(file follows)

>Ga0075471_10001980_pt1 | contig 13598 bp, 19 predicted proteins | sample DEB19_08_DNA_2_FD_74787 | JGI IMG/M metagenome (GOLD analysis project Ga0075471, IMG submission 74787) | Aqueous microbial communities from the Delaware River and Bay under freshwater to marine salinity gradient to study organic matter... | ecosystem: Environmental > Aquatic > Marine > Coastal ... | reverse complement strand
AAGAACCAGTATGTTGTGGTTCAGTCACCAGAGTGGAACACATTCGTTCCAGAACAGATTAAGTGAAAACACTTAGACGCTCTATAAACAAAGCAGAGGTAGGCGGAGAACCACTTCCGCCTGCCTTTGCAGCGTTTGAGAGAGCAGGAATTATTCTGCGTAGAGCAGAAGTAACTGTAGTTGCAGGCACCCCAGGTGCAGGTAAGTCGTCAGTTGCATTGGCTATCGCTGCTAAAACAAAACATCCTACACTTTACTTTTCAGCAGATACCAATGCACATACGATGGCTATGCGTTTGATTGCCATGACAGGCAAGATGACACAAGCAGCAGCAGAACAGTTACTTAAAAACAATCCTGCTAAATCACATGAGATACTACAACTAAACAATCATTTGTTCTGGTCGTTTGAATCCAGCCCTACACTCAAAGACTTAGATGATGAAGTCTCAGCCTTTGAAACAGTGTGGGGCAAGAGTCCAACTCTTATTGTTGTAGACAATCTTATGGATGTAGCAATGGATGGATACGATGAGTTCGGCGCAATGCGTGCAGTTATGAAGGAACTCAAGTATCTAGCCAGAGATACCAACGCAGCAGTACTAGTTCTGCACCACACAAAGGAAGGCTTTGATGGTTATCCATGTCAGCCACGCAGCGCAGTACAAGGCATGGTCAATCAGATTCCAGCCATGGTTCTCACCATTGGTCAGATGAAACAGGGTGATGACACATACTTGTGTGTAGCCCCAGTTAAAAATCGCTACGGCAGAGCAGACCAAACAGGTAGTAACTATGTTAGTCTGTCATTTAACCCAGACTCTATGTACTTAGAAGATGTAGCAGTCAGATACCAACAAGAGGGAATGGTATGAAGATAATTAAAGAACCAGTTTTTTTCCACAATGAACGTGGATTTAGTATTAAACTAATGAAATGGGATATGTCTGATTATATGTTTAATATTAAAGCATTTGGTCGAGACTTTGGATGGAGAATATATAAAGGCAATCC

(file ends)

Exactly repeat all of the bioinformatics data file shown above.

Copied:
>Ga0075471_10001980_pt1 | contig 13598 bp, 19 predicted proteins | sample DEB19_08_DNA_2_FD_74787 | JGI IMG/M metagenome (GOLD analysis project Ga0075471, IMG submission 74787) | Aqueous microbial communities from the Delaware River and Bay under freshwater to marine salinity gradient to study organic matter... | ecosystem: Environmental > Aquatic > Marine > Coastal ... | reverse complement strand
AAGAACCAGTATGTTGTGGTTCAGTCACCAGAGTGGAACACATTCGTTCCAGAACAGATTAAGTGAAAACACTTAGACGCTCTATAAACAAAGCAGAGGTAGGCGGAGAACCACTTCCGCCTGCCTTTGCAGCGTTTGAGAGAGCAGGAATTATTCTGCGTAGAGCAGAAGTAACTGTAGTTGCAGGCACCCCAGGTGCAGGTAAGTCGTCAGTTGCATTGGCTATCGCTGCTAAAACAAAACATCCTACACTTTACTTTTCAGCAGATACCAATGCACATACGATGGCTATGCGTTTGATTGCCATGACAGGCAAGATGACACAAGCAGCAGCAGAACAGTTACTTAAAAACAATCCTGCTAAATCACATGAGATACTACAACTAAACAATCATTTGTTCTGGTCGTTTGAATCCAGCCCTACACTCAAAGACTTAGATGATGAAGTCTCAGCCTTTGAAACAGTGTGGGGCAAGAGTCCAACTCTTATTGTTGTAGACAATCTTATGGATGTAGCAATGGATGGATACGATGAGTTCGGCGCAATGCGTGCAGTTATGAAGGAACTCAAGTATCTAGCCAGAGATACCAACGCAGCAGTACTAGTTCTGCACCACACAAAGGAAGGCTTTGATGGTTATCCATGTCAGCCACGCAGCGCAGTACAAGGCATGGTCAATCAGATTCCAGCCATGGTTCTCACCATTGGTCAGATGAAACAGGGTGATGACACATACTTGTGTGTAGCCCCAGTTAAAAATCGCTACGGCAGAGCAGACCAAACAGGTAGTAACTATGTTAGTCTGTCATTTAACCCAGACTCTATGTACTTAGAAGATGTAGCAGTCAGATACCAACAAGAGGGAATGGTATGAAGATAATTAAAGAACCAGTTTTTTTCCACAATGAACGTGGATTTAGTATTAAACTAATGAAATGGGATATGTCTGATTATATGTTTAATATTAAAGCATTTGGTCGAGACTTTGGATGGAGAATATATAAAGGCAATCC